Officials in Hong Kong have issued a warning because of a rise in Hepatitis A cases since October.

The Centre for Health Protection (CHP) of the Department of Health reminded the public to maintain strict personal, food and environmental hygiene.

Twelve hepatitis A cases were reported to the CHP in October, higher than the one to five infections recorded per month from January through September this year. Two cases have been identified so far in November.

The 14 cases include eight men and six women with ages ranging from 9 years old to 54 years old.

A CHP spokesman said the center is closely monitoring the situation and investigations are ongoing.

“Our epidemiological investigations so far have not identified a common food or water source among these cases. There was also no epidemiological linkage identified among them,” he said.

“The CHP will update relevant non-governmental organizations of the latest situation of hepatitis A and its preventive measures and seek their support to strengthen health education and promotion among the Pakistani community.”

Hepatitis A virus is transmitted primarily by the fecal-oral route when an uninfected person has contact with or ingests food or water contaminated with visible or microscopic amounts of feces from an infected person. The virus can be transmitted by eating contaminated foods such as shellfish without thoroughly cooking it and drinking contaminated beverages.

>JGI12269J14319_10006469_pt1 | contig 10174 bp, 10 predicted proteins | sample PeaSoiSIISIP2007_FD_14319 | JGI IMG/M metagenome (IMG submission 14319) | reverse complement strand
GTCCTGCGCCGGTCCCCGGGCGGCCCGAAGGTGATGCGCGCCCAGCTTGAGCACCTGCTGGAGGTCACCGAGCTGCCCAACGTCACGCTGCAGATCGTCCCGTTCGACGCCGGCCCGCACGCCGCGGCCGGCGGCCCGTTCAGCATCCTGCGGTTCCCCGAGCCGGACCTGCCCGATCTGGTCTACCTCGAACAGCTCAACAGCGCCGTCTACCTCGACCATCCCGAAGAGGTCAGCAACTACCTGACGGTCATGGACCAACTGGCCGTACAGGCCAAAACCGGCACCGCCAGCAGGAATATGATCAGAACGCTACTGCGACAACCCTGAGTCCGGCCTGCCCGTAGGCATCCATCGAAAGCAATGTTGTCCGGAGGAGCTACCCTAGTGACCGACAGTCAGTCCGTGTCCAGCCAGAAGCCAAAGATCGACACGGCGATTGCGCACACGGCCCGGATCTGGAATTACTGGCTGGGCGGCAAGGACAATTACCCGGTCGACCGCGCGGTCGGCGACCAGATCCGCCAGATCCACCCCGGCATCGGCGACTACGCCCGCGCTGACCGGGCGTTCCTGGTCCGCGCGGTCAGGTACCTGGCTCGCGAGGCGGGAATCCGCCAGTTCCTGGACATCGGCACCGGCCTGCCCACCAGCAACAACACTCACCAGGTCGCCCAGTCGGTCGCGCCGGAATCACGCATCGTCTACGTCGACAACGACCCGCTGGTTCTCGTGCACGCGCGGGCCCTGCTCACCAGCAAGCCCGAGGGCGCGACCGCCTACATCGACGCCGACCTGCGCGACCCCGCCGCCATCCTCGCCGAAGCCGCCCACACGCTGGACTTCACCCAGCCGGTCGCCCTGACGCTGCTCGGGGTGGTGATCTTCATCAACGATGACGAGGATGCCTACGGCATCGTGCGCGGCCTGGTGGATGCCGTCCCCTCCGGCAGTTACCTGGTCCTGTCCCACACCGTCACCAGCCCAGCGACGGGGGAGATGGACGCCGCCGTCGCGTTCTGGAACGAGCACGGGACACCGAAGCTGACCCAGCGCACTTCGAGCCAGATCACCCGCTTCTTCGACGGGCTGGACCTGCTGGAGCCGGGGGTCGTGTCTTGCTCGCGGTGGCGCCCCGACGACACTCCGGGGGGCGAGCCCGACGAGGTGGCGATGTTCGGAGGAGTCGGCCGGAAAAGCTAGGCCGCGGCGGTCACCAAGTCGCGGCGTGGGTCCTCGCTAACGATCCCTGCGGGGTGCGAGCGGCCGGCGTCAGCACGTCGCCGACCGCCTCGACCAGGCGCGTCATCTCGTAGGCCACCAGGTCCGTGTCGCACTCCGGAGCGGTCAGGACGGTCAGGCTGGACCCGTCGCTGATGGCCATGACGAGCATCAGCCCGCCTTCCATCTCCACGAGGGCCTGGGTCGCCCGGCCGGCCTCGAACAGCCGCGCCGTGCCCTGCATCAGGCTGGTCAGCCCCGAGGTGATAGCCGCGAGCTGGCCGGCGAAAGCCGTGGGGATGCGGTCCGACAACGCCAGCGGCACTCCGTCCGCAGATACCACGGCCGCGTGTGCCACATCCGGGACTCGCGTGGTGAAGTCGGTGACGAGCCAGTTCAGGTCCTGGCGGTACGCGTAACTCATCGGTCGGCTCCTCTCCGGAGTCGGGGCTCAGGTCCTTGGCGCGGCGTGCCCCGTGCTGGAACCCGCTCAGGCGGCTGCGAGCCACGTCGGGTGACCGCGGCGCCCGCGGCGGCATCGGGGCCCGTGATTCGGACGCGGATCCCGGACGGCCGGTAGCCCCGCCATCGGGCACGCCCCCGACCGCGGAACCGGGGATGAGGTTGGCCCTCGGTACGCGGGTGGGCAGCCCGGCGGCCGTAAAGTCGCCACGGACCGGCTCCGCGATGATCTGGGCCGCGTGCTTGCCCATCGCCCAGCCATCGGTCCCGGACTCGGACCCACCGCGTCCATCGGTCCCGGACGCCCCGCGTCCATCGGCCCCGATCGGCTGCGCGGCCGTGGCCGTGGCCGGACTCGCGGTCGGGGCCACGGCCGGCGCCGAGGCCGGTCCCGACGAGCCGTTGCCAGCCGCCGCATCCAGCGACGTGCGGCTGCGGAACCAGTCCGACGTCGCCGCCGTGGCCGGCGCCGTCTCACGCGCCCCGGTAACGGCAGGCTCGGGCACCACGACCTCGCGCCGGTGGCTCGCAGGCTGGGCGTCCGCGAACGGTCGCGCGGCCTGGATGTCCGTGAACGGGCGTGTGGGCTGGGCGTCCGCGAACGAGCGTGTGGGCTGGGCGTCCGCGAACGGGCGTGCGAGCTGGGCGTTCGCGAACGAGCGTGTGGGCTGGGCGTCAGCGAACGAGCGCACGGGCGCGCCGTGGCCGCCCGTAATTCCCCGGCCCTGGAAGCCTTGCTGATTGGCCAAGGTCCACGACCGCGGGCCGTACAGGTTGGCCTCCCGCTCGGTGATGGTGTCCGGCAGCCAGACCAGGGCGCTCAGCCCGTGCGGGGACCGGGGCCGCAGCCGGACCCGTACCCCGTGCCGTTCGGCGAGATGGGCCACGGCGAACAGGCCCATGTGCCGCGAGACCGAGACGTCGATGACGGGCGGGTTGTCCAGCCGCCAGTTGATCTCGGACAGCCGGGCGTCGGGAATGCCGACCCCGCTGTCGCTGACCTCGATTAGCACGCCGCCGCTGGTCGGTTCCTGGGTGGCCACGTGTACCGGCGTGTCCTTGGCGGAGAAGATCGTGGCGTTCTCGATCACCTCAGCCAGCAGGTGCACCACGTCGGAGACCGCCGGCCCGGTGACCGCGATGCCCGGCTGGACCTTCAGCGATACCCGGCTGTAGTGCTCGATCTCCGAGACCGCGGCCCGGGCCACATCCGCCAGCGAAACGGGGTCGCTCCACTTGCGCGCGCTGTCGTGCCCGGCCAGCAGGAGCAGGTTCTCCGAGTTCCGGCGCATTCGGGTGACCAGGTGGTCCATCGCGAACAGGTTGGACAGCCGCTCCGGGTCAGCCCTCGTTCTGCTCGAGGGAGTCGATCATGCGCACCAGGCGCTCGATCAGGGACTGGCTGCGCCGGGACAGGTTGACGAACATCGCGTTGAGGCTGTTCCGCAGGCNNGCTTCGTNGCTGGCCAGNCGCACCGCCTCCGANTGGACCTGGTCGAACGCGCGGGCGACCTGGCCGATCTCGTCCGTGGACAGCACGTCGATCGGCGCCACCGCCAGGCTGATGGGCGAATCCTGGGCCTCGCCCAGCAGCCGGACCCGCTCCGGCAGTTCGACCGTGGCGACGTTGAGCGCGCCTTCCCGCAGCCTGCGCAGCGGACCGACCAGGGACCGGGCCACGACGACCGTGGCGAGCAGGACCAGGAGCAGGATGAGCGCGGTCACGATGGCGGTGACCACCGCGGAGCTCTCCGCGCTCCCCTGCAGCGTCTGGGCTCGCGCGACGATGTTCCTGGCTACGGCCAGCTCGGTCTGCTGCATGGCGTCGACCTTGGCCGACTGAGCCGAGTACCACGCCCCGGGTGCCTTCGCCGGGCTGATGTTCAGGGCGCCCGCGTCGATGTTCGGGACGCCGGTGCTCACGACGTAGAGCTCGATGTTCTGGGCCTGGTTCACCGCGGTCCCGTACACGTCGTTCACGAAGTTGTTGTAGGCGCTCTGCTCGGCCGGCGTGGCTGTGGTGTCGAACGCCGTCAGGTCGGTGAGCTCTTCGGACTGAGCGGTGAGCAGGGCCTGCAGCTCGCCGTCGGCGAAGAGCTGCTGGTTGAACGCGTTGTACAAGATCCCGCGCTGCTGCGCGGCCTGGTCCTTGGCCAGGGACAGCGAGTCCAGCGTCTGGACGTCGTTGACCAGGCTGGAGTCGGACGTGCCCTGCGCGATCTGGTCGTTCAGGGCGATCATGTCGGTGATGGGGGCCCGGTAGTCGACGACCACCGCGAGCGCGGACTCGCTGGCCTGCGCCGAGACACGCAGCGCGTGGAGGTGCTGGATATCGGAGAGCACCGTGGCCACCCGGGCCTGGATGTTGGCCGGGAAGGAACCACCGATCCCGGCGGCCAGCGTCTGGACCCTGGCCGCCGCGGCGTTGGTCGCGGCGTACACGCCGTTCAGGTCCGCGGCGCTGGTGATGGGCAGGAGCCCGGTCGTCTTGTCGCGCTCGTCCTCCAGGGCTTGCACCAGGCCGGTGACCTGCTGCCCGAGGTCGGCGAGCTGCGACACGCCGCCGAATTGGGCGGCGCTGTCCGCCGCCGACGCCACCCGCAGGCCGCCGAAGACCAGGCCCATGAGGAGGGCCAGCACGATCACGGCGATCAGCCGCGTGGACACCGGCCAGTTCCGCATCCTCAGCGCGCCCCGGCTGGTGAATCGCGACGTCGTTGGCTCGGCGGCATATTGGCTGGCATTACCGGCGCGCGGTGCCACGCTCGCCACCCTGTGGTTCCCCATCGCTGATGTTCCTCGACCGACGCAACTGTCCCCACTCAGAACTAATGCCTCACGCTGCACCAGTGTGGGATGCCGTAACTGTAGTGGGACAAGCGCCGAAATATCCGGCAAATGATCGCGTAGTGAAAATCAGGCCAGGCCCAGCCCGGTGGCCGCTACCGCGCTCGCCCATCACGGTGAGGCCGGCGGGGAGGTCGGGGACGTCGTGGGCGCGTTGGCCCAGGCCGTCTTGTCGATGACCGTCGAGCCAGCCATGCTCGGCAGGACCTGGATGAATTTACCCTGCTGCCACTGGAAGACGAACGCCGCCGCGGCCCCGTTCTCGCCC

Four of the outbreak patients had been in Pakistan before becoming ill. Three others identified themselves as Pakistanis. There is also one local case and two with the place of infection undetermined. No imported cases from Pakistan or involving Pakistanis were reported from January through September this year.

The remaining seven patients included five local, one who became infected in Bangladesh, and one with place of infection undetermined. All required hospitalization and were in a stable condition as publication of the public warning.

The CHP has recorded a total of 44 cases of hepatitis A in 2018. From 2013 to 2017,  there were 44, 46, 138, 98 and 117 infections recorded, respectively.

Hepatitis A is a liver disease caused by the hepatitis A virus (HAV). Symptoms can include fever, malaise, loss of appetite, diarrhea, nausea, abdominal discomfort, yellowing of the skin and eyes, dark urine and pale stool.

The average incubation time of HAV is 28 days, but it can take up to 50 days after exposure for symptoms to appear. An HAV-infected person can have the virus in their blood for up to six weeks through their clinical course and excrete it in their stool for up to two weeks before becoming symptomatic, making identifying exposures particularly difficult.

Adults have signs of illness more often than children and disease severity increases in older age groups. Recovery following infection can take several weeks or months.

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